Service Medal of the Order of St John

The Service Medal of the Order of St John is awarded to recognise both conspicuous and long service with the Order of St John, particularly in the St John Ambulance,[2] both in the United Kingdom and in a number of other Commonwealth countries. The award was announced in the St John Ambulance Brigade General Regulations for 1895 and minted in 1899, though the first honourees had been selected the previous year.[3][4]

Service Medal of the Order of St John
Service Medal of the Order of St John.jpgService Medal of the Order of St John, reverse.jpg
Medal: obverse and reverse
Awarded by Most Venerable Order of the Hospital of St John of Jerusalem
TypeMedal for conspicuous and long service
EligibilityThose affiliated with the Order of St John and its subsidiary institutions
Awarded forContinuous service
StatusCurrently awarded
First awarded1899
Next (higher)Depends on country
Next (lower)Depends on country
Service Medal of the Order of St John Ribbon.jpg
Service Medal of the Order of St John, bar.jpg
Bar for additional service, design since 1924[1]


The cupro-nickel, rhodium-plated medal features on its obverse the head of Queen Victoria and the legend VICTORIA + D + G + BRITT + REG + F + D + IND + IMP (Victoria, by the Grace of God, Queen of Britain, Defender of the Faith, and Empress of India). The reverse displays the legend MAGNUS · PRIORATUS · ORDINIS · HOSPITALIS · SANCTI · JOHANNIS · JERUSALEM · IN · ANGLIA (Grand Priory of the Order of the Hospital of St. John of Jerusalem in England) along with five equally sized circles in a cross holding individual heraldic icons supported by sprawling St John's Wort.[4] These are (a) the Imperial Crown (b) the Royal Arms (c) the Arms of the Prince of Wales who was the first Grand Prior under the Royal Charter of 1888 (d) the Crest of that Prince of Wales, and (e) the then Arms of the Order. With effect from 1 January 2020, and following depletion of manufacturer's stock, medals will be issued with the inscription "THE MOST VENERABLE ORDER OF THE HOSPITAL OF ST JOHN OF JERUSALEM", and "FOR SERVICE" at the bottom. In Canada the legend will be in Latin, "VENERABILISSIMI ORDINIS HOSPITALIS SANCTI JOHANNIS HIEROSOLYMITANI".

On 1 January 2020 an Ultra Long Service (ULS) extension to the St John Service Medal will be introduced. It is of the same design as the updated Service Medal using base metal with a gold or similar plate finish. The requisite period of years for qualifying will be standardised worldwide to ten years for the Service Medal and fifty years for the ULS extension.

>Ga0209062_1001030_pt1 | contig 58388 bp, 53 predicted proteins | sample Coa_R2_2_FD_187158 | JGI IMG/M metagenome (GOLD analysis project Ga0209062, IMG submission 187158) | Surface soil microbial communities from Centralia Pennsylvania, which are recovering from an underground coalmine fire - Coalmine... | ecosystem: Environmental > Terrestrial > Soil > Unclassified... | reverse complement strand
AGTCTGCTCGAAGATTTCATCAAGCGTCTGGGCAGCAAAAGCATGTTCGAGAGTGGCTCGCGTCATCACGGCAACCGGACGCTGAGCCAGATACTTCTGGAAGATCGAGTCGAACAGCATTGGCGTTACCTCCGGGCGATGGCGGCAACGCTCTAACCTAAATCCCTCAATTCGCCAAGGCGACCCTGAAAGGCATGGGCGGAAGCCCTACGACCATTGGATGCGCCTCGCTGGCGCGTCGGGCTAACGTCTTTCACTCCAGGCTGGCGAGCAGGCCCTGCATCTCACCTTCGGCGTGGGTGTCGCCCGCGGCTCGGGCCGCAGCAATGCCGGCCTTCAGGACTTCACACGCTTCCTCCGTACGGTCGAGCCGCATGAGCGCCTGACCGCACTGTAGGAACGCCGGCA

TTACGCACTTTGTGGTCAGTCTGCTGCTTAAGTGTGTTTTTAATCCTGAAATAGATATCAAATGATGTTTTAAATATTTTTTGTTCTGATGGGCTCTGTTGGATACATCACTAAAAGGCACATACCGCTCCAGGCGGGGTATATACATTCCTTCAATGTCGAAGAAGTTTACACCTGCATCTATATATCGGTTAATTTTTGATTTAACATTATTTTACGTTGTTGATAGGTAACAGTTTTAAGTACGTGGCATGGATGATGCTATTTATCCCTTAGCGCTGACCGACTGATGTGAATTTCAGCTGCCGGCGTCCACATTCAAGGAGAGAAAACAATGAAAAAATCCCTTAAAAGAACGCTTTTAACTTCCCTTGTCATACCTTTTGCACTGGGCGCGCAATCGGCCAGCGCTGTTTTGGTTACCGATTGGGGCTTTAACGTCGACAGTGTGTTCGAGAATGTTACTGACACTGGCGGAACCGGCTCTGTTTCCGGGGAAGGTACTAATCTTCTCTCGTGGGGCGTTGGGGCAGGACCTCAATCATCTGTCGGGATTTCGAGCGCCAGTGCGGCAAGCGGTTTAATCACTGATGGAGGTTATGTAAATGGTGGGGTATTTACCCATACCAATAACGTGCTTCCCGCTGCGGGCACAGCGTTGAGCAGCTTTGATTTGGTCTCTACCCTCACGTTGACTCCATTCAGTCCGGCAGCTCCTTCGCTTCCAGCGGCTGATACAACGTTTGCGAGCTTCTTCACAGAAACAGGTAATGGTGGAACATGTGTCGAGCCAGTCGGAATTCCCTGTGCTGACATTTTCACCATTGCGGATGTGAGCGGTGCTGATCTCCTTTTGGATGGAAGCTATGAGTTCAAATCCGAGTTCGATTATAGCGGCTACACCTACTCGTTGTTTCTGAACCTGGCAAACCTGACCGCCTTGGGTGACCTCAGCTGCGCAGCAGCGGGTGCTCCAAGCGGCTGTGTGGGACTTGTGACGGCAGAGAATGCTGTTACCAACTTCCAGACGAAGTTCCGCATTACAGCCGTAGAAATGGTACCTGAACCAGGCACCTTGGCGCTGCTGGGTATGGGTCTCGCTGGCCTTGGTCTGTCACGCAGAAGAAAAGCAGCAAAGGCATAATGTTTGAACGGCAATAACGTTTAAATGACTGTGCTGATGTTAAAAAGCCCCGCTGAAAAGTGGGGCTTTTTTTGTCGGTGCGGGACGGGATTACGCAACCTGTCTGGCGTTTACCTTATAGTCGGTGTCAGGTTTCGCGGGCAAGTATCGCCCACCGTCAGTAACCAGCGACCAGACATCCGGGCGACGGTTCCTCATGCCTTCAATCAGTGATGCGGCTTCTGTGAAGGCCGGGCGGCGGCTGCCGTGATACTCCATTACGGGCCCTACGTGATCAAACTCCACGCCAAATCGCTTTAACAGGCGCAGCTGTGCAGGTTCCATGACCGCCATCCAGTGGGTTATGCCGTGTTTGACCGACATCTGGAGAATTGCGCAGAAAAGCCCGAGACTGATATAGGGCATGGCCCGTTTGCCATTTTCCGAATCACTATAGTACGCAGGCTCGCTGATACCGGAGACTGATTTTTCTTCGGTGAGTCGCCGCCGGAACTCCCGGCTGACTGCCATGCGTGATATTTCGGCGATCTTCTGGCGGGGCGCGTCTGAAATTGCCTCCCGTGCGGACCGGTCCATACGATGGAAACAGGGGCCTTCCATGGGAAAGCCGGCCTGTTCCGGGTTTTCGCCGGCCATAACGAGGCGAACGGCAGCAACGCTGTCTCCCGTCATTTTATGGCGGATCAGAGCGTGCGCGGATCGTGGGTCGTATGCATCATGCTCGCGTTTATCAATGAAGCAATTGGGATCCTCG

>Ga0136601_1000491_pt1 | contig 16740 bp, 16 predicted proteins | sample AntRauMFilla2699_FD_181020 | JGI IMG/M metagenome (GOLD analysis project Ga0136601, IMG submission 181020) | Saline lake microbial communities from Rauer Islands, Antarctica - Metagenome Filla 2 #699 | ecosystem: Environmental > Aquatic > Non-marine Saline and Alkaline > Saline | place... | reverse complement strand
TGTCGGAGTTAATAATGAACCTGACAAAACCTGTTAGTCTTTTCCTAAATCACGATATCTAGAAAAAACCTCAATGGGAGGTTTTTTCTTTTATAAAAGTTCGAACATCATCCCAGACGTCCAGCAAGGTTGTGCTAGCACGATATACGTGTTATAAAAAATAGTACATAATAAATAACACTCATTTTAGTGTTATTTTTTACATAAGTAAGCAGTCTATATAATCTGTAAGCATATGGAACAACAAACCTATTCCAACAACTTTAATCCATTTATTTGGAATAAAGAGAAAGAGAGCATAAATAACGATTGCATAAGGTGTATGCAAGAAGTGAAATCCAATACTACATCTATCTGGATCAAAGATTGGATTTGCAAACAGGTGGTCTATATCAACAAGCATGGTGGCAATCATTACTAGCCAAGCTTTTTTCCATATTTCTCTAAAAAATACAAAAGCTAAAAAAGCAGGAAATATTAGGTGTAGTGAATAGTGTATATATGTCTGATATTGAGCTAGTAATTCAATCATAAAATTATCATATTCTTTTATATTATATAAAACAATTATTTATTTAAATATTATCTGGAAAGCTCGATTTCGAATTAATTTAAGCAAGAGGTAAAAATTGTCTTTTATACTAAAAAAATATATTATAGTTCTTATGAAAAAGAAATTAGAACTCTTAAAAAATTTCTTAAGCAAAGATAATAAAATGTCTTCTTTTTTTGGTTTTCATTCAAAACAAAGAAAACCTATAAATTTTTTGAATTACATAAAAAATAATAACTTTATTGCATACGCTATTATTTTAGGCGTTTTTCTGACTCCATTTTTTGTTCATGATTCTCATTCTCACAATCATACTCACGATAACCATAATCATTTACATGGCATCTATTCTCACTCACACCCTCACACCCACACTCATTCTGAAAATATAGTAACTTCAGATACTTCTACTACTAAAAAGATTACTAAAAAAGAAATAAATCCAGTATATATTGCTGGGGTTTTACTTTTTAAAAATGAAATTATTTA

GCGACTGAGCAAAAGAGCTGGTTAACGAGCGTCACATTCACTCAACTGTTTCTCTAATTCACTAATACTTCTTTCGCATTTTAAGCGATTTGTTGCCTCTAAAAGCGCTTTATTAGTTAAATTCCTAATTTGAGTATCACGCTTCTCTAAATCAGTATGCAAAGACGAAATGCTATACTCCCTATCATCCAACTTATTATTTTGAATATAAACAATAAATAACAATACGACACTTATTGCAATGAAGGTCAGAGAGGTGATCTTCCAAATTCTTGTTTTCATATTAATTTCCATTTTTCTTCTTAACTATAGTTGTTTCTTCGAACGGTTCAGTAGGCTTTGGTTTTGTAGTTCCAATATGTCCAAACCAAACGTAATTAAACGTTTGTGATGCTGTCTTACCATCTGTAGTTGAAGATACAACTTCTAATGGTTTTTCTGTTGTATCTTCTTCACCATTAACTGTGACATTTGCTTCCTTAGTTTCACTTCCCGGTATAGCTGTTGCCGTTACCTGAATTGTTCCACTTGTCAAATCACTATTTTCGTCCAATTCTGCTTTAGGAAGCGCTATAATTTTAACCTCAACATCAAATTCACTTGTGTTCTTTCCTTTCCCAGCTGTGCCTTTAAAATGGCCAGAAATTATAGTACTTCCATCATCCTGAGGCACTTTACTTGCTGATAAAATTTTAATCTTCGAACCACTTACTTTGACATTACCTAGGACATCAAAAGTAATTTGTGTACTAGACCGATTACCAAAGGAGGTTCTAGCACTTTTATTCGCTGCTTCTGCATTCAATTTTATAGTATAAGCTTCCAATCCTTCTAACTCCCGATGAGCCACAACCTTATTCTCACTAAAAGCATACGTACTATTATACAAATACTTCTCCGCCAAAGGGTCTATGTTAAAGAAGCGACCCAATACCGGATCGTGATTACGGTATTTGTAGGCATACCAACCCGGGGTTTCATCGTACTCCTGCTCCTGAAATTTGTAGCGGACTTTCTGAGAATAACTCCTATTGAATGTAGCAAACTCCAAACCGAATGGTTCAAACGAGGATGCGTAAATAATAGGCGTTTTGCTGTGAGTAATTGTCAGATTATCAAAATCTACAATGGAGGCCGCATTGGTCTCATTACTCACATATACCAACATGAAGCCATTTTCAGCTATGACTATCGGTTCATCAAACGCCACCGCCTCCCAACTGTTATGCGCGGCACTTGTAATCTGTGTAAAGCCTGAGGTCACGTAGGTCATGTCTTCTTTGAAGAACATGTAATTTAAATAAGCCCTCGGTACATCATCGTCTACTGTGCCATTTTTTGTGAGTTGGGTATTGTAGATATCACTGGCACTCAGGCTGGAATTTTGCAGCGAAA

It is the only British medal to retain the effigy of Queen Victoria on a current issue, the image based on a bust of the queen created by Princess Louise, Duchess of Argyll.[4] The medal's design has been largely unaltered since its creation, though the script changed from gothic to seriffed capital letters in 1960, and the metal composition has evolved from its original silver, to silver plated base metal (1947), silver plated cupro-nickel (1960), before reaching its current rhodium-plated cupro-nickel composition in 1966.[1] The medal had a ring suspension until 1913, when a straight bar suspension was introduced.[1] The original practice of naming the recipient on the rim of the medal gradually ceased,[4] except in New Zealand.

The medal is suspended from a 38mm wide ribbon that has three black and two white stripes of equal width. On the ULS extension ribbon the central black stripe is dissected by a 3mm gold stripe. Where additional services beyond those required for the award have been performed, the ribbon may display a silver bar for each five years of additional service up to three silver bars. After twenty years of additional service all silver bars are removed and a gold bar is awarded. Thereafter each further five years of additional service a gold bar is awarded up to the 4 gold bars that will mark thirty five years of additional service. After fifty years of service (forty additional years) the Service Medal is removed and replaced by the Ultra Long Service extension. Gold bars are awarded thereafter for each five additional years. All bars are represented on the undress ribbon by one or more appropriately coloured Maltese crosses.[1][5]

From 1932 until after the Second World War, a top suspender broach bar was issued to recipients who served with either the Military Hospitals Reserve or the Voluntary Aid Detachments. The bar is silver and bears the letters 'M.H.R.' or 'V.A.D.', as appropriate, surmounted by crown.[4] When the ribbon was worn alone, a roundel with the appropriate initials was worn on the ribbon.[1]


The medal is typically rewarded to recognise efficient service to an eligible person who performs qualifying service in each year, which is properly recorded and certified, for the requisite period of years.

In the United Kingdom, the Service Medal comes after the Solomon Islands Independence Medal and before the Badge of the Order of the League of Mercy in the order precedence.[6] In Canada, the medal comes after the Queen's Medal for Champion Shot and before the Commissionaires Long Service Medal.[7]

See alsoEdit


  1. ^ a b c d e John W. Mussell, editor. Medal Yearbook 2015. p. 254. Published Token Publishing Limited, Honiton, Devon. 2015.
  2. ^ H. Taprell Dorling. Ribbons and Medals. p. 128. Published A.H.Baldwin & Sons, London. 1956.
  3. ^ Regulations of the Order of St John Archived 2013-12-15 at the Wayback Machine
  4. ^ a b c d e The Service Medal of the Order of St John
  5. ^ St. John Ambulance Canada's Honours and Awards Pages
  6. ^ "No. 62529". The London Gazette (Supplement). 11 January 2019. p. 327.
  7. ^ Canadian Orders, Decorations and Medals - Precedence Archived 2006-10-09 at